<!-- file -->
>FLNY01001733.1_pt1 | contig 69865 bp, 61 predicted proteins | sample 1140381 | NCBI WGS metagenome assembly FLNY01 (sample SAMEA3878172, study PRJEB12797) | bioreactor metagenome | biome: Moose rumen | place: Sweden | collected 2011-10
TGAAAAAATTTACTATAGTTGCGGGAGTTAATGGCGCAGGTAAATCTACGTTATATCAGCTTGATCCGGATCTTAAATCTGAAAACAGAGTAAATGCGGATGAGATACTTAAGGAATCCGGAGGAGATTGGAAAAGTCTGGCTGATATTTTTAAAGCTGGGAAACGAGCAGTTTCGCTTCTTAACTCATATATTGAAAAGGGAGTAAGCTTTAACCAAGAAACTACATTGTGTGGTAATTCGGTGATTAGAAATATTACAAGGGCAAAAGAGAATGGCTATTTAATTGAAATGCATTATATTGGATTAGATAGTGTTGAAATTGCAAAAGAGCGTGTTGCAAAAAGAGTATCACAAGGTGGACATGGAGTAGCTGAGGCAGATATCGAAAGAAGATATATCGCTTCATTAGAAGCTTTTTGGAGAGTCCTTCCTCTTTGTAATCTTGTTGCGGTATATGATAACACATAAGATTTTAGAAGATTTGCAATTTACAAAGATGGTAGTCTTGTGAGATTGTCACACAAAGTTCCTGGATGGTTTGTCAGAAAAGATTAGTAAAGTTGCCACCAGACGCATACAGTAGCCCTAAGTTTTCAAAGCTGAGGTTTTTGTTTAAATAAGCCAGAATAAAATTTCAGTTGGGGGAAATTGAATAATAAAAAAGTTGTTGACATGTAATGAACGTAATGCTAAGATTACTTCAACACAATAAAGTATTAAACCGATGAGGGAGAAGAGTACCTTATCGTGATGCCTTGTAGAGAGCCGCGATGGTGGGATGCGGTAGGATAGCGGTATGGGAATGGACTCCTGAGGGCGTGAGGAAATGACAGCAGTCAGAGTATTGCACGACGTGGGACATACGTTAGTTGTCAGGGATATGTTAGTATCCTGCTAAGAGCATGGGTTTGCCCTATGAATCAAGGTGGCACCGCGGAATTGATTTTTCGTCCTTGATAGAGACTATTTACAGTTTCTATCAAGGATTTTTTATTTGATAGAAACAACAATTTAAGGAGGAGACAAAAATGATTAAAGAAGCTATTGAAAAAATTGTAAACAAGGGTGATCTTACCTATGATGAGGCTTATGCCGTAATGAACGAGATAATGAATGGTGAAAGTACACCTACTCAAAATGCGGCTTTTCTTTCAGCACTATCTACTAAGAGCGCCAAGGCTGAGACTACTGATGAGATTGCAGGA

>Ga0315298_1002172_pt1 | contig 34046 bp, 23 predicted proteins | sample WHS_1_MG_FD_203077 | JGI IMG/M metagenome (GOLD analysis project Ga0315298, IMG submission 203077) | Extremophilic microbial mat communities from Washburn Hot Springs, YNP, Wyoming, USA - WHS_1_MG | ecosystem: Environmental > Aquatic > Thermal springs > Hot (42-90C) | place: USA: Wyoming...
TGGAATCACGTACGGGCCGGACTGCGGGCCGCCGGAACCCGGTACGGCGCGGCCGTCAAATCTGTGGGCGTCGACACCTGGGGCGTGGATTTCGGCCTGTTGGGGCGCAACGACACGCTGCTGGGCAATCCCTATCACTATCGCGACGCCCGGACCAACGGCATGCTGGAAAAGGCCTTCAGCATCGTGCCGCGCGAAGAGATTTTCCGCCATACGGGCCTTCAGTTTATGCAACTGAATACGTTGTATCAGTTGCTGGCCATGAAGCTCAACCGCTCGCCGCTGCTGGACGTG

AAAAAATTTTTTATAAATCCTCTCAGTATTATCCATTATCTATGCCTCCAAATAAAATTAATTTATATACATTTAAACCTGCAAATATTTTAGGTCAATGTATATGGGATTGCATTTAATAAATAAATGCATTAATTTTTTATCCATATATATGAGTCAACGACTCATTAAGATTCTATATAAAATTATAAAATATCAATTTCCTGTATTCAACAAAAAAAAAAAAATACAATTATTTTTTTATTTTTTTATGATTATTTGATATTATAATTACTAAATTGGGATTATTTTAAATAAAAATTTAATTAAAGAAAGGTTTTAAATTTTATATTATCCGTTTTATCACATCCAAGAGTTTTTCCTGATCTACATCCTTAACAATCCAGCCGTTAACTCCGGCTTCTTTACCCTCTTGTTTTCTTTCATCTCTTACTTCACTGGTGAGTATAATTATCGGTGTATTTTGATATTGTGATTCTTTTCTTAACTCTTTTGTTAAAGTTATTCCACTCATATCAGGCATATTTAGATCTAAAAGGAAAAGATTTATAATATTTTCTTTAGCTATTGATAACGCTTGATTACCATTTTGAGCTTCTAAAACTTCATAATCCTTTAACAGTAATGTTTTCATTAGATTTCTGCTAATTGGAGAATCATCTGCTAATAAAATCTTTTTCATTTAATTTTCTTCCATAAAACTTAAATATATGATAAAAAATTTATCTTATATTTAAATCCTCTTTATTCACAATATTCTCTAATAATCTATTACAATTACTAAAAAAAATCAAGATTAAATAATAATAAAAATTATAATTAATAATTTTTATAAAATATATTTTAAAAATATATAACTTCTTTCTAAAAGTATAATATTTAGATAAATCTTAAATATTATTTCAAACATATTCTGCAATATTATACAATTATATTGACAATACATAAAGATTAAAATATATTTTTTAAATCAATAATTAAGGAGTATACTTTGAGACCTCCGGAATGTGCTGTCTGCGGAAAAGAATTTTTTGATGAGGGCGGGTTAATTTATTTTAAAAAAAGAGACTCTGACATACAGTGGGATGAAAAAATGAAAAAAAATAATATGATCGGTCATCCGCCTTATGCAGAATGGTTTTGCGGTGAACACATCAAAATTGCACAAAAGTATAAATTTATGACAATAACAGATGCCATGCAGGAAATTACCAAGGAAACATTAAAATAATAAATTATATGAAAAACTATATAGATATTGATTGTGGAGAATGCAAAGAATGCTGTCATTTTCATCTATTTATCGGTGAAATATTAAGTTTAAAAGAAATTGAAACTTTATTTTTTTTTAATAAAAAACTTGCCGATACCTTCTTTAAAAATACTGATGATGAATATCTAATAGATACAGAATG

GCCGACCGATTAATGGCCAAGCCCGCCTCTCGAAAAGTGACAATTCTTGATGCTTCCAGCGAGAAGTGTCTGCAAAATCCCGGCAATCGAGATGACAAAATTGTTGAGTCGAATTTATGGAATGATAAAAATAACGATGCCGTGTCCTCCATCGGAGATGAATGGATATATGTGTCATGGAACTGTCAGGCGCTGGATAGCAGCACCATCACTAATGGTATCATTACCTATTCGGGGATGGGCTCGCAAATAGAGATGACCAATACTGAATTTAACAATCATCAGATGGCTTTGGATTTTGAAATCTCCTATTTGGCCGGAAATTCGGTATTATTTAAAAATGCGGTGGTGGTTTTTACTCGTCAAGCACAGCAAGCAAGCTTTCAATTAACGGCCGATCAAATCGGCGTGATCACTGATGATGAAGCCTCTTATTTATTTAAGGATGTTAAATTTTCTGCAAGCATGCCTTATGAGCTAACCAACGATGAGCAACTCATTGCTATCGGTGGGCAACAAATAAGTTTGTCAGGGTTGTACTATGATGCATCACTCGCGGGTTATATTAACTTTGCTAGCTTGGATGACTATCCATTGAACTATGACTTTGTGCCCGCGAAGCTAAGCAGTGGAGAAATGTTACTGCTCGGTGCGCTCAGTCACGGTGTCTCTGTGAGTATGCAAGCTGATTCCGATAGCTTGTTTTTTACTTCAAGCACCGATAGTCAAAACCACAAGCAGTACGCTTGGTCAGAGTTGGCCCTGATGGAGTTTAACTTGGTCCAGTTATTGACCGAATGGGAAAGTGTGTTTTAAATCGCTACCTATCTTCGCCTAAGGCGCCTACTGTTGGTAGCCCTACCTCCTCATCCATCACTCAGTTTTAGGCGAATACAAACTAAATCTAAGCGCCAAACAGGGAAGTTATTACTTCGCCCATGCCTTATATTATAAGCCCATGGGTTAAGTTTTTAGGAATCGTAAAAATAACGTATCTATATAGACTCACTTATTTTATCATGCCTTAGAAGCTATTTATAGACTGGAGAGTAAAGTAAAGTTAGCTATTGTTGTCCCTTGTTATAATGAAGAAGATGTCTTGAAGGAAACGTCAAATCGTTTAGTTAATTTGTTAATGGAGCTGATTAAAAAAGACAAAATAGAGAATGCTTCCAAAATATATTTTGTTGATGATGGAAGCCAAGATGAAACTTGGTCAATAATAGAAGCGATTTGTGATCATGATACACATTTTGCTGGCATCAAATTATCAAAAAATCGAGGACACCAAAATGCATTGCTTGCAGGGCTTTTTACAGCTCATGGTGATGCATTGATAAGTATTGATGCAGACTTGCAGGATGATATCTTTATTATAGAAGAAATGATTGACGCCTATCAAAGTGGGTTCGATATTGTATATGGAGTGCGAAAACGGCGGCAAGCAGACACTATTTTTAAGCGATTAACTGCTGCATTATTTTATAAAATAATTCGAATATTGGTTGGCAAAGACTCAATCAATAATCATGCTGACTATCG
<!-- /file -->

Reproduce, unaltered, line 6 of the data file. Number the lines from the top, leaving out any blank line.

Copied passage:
GCCGACCGATTAATGGCCAAGCCCGCCTCTCGAAAAGTGACAATTCTTGATGCTTCCAGCGAGAAGTGTCTGCAAAATCCCGGCAATCGAGATGACAAAATTGTTGAGTCGAATTTATGGAATGATAAAAATAACGATGCCGTGTCCTCCATCGGAGATGAATGGATATATGTGTCATGGAACTGTCAGGCGCTGGATAGCAGCACCATCACTAATGGTATCATTACCTATTCGGGGATGGGCTCGCAAATAGAGATGACCAATACTGAATTTAACAATCATCAGATGGCTTTGGATTTTGAAATCTCCTATTTGGCCGGAAATTCGGTATTATTTAAAAATGCGGTGGTGGTTTTTACTCGTCAAGCACAGCAAGCAAGCTTTCAATTAACGGCCGATCAAATCGGCGTGATCACTGATGATGAAGCCTCTTATTTATTTAAGGATGTTAAATTTTCTGCAAGCATGCCTTATGAGCTAACCAACGATGAGCAACTCATTGCTATCGGTGGGCAACAAATAAGTTTGTCAGGGTTGTACTATGATGCATCACTCGCGGGTTATATTAACTTTGCTAGCTTGGATGACTATCCATTGAACTATGACTTTGTGCCCGCGAAGCTAAGCAGTGGAGAAATGTTACTGCTCGGTGCGCTCAGTCACGGTGTCTCTGTGAGTATGCAAGCTGATTCCGATAGCTTGTTTTTTACTTCAAGCACCGATAGTCAAAACCACAAGCAGTACGCTTGGTCAGAGTTGGCCCTGATGGAGTTTAACTTGGTCCAGTTATTGACCGAATGGGAAAGTGTGTTTTAAATCGCTACCTATCTTCGCCTAAGGCGCCTACTGTTGGTAGCCCTACCTCCTCATCCATCACTCAGTTTTAGGCGAATACAAACTAAATCTAAGCGCCAAACAGGGAAGTTATTACTTCGCCCATGCCTTATATTATAAGCCCATGGGTTAAGTTTTTAGGAATCGTAAAAATAACGTATCTATATAGACTCACTTATTTTATCATGCCTTAGAAGCTATTTATAGACTGGAGAGTAAAGTAAAGTTAGCTATTGTTGTCCCTTGTTATAATGAAGAAGATGTCTTGAAGGAAACGTCAAATCGTTTAGTTAATTTGTTAATGGAGCTGATTAAAAAAGACAAAATAGAGAATGCTTCCAAAATATATTTTGTTGATGATGGAAGCCAAGATGAAACTTGGTCAATAATAGAAGCGATTTGTGATCATGATACACATTTTGCTGGCATCAAATTATCAAAAAATCGAGGACACCAAAATGCATTGCTTGCAGGGCTTTTTACAGCTCATGGTGATGCATTGATAAGTATTGATGCAGACTTGCAGGATGATATCTTTATTATAGAAGAAATGATTGACGCCTATCAAAGTGGGTTCGATATTGTATATGGAGTGCGAAAACGGCGGCAAGCAGACACTATTTTTAAGCGATTAACTGCTGCATTATTTTATAAAATAATTCGAATATTGGTTGGCAAAGACTCAATCAATAATCATGCTGACTATCG